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No. 4 (Autumn 1953)
– 45 –


At the last New Zealand Brass Bands' Championship contest, held at Wanganui, R. Matenga, of the Gisborne Silver Band, became the first Maori to win a solo event for two years in succession at a national championship. He plays the tenor horn.

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A feature of the first national re-union of New Zealand ex-prisoners-of-war, to be held at Rotorua from June 25 to 28, will be a great haangi.

Maori ex-prisoners-of-war who will be attending the re-union will provide wild pigs for the feast, from the hills round Rotorua.

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Ten Maoris are serving in the New Zealand naval frigate Kaniere, which sailed for Korean waters in March. They are: H. H. Harris, of Pungarehu, Taranaki; N. Apatu, Hastings; T. Haami, Gisborne; J. B. Karipa, Hastings; T. Pongia, Whangarei; Te Reweti, Raetihi; T. A. Ruru, Gisborne; L. Hauraki, Dannevirke; R. King, Christchurch; and R. Timu, Hastings.

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Two Maori soldiers serving with K-force have lost their lives in the Korean war, both as a result of accidents. Boyce Whangapirito, of Ruatoria, was drowned in Korea in June, 1952; and Dickson Ngatai, of Tauranga, died in January, 1953, from injuries received in an accident in Korea. Ka nui te moteatea mo enei tama toa kua wehe atu nei.

A few other Maoris serving with K-force have been wounded.

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A teacher at the Whakarewarewa Maori School, Mr F. Heketoro Leonard, of Rotorua, is accompanying, as guest artist, the New Zealand Brass Band which is now making a tour of Britain. He was taken with the band to train and lead the bandsmen in Maori items, including hakas, and to sing Maori songs with band accompaniment.

Mr Leonard, who is aged 25, is a descendant of chiefs of the Arawa tribe of Rotorua, and of the Rangitane and Raukawa tribes, of Manawatu and Otaki.

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The Rev. Manu Bennett, who has been in charge of the Wellington Maori pastorate for the past 18 months, has been granted leave to take a temporary post in the diocese in Honolulu, in Hawaii. With his wife he will leave by air from Auckland on June 30, and will be away from New Zealand for about a year.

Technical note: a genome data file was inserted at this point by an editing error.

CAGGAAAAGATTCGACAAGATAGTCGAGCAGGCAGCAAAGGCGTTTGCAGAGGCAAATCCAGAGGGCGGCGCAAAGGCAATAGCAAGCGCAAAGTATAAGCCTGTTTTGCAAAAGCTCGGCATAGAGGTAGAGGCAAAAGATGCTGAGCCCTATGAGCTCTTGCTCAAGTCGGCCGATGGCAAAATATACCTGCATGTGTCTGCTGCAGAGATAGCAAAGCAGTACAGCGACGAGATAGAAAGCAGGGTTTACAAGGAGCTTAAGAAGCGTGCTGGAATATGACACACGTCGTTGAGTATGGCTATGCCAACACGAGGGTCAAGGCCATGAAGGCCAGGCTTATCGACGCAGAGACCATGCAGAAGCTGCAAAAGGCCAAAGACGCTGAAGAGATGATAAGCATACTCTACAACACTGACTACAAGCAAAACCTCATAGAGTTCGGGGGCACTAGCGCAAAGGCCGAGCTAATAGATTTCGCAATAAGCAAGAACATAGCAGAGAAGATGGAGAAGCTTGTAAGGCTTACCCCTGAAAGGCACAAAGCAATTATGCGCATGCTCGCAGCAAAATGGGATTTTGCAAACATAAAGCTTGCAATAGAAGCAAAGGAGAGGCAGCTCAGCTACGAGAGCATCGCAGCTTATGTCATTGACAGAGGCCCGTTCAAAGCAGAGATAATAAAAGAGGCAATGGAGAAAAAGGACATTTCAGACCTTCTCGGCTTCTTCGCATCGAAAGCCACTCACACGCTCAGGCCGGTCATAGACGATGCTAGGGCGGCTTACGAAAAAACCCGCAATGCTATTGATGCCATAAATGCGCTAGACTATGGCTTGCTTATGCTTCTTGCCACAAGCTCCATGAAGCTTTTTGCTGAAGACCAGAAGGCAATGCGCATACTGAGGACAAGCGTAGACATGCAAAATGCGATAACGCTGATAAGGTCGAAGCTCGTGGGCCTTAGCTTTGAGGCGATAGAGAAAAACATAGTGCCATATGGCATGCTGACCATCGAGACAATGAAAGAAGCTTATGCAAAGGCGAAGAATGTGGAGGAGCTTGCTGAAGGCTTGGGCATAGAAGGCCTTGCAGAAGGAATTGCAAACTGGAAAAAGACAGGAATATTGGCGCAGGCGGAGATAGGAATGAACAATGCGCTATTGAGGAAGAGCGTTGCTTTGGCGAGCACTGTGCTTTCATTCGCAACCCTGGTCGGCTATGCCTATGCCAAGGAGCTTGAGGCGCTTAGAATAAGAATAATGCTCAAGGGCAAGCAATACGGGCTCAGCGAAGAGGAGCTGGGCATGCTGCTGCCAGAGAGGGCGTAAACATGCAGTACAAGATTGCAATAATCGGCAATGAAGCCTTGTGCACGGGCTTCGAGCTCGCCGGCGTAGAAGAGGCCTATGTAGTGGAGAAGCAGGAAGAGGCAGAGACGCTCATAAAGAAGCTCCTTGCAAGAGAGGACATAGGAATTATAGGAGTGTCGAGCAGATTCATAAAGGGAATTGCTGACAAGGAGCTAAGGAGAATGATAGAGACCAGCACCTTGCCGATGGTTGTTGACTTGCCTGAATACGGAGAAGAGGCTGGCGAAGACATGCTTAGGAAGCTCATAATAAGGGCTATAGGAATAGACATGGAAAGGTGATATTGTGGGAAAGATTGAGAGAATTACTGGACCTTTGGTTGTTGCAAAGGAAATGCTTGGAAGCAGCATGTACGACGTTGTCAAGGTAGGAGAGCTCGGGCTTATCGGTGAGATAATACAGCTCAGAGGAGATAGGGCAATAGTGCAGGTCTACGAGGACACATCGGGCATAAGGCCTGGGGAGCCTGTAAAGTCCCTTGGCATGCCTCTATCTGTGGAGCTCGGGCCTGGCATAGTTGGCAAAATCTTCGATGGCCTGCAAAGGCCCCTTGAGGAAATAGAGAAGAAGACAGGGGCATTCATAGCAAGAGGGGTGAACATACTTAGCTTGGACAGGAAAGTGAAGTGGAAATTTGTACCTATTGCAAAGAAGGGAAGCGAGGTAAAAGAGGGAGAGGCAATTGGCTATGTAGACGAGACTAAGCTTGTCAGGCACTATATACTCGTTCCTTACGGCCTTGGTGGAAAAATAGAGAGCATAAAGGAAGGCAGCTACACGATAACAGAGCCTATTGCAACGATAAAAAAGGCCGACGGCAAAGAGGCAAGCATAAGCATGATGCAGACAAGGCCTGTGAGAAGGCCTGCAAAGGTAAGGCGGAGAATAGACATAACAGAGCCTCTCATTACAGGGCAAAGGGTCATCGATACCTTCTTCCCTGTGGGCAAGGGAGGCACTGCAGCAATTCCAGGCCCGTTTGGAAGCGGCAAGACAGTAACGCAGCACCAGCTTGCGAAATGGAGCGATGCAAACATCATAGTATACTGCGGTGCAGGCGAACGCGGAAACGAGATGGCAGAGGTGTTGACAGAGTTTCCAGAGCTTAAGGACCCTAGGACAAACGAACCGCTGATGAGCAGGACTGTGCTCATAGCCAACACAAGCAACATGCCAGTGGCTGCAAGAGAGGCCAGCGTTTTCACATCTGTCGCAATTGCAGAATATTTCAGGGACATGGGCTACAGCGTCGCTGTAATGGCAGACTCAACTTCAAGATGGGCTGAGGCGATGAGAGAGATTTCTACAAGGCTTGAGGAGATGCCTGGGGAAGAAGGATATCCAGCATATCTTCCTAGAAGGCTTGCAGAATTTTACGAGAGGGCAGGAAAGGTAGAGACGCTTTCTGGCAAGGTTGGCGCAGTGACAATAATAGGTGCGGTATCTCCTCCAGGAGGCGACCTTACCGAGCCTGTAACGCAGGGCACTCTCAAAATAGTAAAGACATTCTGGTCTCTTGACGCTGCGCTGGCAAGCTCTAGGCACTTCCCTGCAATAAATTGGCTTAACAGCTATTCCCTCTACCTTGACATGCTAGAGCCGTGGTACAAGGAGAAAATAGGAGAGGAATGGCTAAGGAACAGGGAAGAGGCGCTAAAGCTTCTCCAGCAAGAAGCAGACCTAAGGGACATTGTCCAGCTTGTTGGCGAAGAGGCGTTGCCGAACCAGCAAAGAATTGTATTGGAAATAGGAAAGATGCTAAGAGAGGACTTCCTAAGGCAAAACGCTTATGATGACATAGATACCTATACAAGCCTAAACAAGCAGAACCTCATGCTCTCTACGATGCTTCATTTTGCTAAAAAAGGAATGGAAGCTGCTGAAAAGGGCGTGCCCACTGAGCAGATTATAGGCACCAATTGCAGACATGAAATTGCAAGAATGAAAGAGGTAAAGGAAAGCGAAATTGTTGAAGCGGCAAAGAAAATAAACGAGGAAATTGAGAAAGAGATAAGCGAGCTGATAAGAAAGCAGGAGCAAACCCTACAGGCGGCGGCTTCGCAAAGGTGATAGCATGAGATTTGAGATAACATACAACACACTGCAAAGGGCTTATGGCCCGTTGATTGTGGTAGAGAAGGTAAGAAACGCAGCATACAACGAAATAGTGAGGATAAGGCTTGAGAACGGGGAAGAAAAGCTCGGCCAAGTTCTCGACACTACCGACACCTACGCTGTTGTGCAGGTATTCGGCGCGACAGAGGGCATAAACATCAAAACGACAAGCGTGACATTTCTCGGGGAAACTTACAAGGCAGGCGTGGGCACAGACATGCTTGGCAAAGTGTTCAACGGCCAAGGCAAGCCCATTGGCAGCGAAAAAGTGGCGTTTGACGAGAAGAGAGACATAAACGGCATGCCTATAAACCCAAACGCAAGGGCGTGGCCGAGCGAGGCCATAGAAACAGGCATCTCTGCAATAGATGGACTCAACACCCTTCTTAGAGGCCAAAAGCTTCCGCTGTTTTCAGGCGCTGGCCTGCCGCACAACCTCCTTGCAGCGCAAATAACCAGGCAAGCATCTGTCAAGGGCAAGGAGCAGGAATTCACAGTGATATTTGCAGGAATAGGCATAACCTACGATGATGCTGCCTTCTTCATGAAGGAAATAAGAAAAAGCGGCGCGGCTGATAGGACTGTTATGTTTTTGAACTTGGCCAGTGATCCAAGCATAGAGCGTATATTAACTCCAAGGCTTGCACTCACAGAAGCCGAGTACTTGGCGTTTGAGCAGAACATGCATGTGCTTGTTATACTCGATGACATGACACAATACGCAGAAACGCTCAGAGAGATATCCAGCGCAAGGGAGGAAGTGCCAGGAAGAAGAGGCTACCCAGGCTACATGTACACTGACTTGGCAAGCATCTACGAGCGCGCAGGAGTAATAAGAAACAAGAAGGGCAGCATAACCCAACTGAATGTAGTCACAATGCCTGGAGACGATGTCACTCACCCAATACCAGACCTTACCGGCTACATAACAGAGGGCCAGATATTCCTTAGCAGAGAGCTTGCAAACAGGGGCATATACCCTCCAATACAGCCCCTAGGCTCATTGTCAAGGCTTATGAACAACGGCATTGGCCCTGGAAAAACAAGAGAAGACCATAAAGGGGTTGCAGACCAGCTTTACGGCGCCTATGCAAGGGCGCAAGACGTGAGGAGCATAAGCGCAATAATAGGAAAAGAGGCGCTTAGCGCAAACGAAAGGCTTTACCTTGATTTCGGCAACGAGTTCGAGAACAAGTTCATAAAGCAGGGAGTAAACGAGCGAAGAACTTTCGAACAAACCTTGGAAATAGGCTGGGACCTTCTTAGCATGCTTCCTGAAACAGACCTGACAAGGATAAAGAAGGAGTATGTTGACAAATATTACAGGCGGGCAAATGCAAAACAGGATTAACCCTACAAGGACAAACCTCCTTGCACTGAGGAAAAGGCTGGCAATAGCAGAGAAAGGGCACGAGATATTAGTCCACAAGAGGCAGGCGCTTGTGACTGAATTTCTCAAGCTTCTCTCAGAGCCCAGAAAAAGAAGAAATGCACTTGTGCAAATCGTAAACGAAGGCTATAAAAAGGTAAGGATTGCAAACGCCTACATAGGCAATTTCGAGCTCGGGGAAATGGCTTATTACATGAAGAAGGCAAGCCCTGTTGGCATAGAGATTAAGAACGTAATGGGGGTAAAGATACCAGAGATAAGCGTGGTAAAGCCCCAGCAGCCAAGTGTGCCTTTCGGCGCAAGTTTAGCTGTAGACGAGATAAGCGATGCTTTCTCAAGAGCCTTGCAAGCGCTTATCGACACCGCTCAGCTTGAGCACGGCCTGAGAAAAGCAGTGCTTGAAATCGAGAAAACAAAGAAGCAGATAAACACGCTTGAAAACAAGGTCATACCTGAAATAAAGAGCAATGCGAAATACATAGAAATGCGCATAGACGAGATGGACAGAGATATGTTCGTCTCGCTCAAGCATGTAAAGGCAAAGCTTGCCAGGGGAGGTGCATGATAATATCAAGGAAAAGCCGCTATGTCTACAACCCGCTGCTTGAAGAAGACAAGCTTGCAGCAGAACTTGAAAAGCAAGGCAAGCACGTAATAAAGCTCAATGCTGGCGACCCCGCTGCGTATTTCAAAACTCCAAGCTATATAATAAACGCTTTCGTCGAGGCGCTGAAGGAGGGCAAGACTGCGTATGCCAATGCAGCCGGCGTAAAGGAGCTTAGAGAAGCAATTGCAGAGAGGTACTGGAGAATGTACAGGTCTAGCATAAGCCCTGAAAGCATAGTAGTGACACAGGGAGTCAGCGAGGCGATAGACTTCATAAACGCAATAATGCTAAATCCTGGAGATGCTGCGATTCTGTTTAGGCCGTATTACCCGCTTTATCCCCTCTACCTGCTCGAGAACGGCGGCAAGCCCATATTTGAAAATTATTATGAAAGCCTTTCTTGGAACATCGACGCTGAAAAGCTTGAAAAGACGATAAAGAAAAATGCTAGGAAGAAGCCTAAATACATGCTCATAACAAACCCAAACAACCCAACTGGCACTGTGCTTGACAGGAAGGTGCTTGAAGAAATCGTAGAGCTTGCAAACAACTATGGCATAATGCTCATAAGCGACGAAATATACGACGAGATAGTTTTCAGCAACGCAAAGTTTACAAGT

Mr Bennett is a son of the first Bishop of Aotearoa, the late Bishop F. A. Bennett. He was educated at Te Aute College and St. John's College, Auckland, and for the last two years of the Second World War was a chaplain with the Maori Battalion.

He hopes to further his studies at the University of Hawaii.

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Mr R. T. Ropiha, of Porangahau, Hawke's Bay, has gone to Australia on a bursary, to take the four-year veterinary course at Sydney University.

Mr Ropiha is an old boy of Te Aute College. He has studied for four years at the University of Otago.

The veterinary degree of Sydney University was completed last year by the well-known Maori Rugby halfback, Ranfurly Jacob, who has since been practising at Shannon, in the Manawatu.

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A long poi has been preserved for posterity by Mrs I. L. G. Sutherland, of Christchurch, wife of the late Professor Sutherland, who was a keen student of Maori life.

Visiting D'Urville Island some years ago, Mrs Sutherland came upon an old Maori woman who remembered words so ancient that they cannot be translated. She memorised the chant, and also the 14 complicated figures in the movement.

Now girls of Te Wai Pounamu College, in Canterbury, have learned the poi, and are taking it back to their people in all parts of New Zealand.

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The Deputy-Mayor of Rotorua, Mr Claude Anaru, has indicated that he will contest the Mayoralty of Rotorua at the next local body elections in October.

There has been much support for Mr Anaru to stand for the Mayoralty, in view of the coming Royal tour.

Mr Anaru, who is 51, was born on the East Coast, and went to Rotorua in 1919. Besides being the Deputy-Mayor of Rotorua, he is the secretary of the Arawa Trust Board.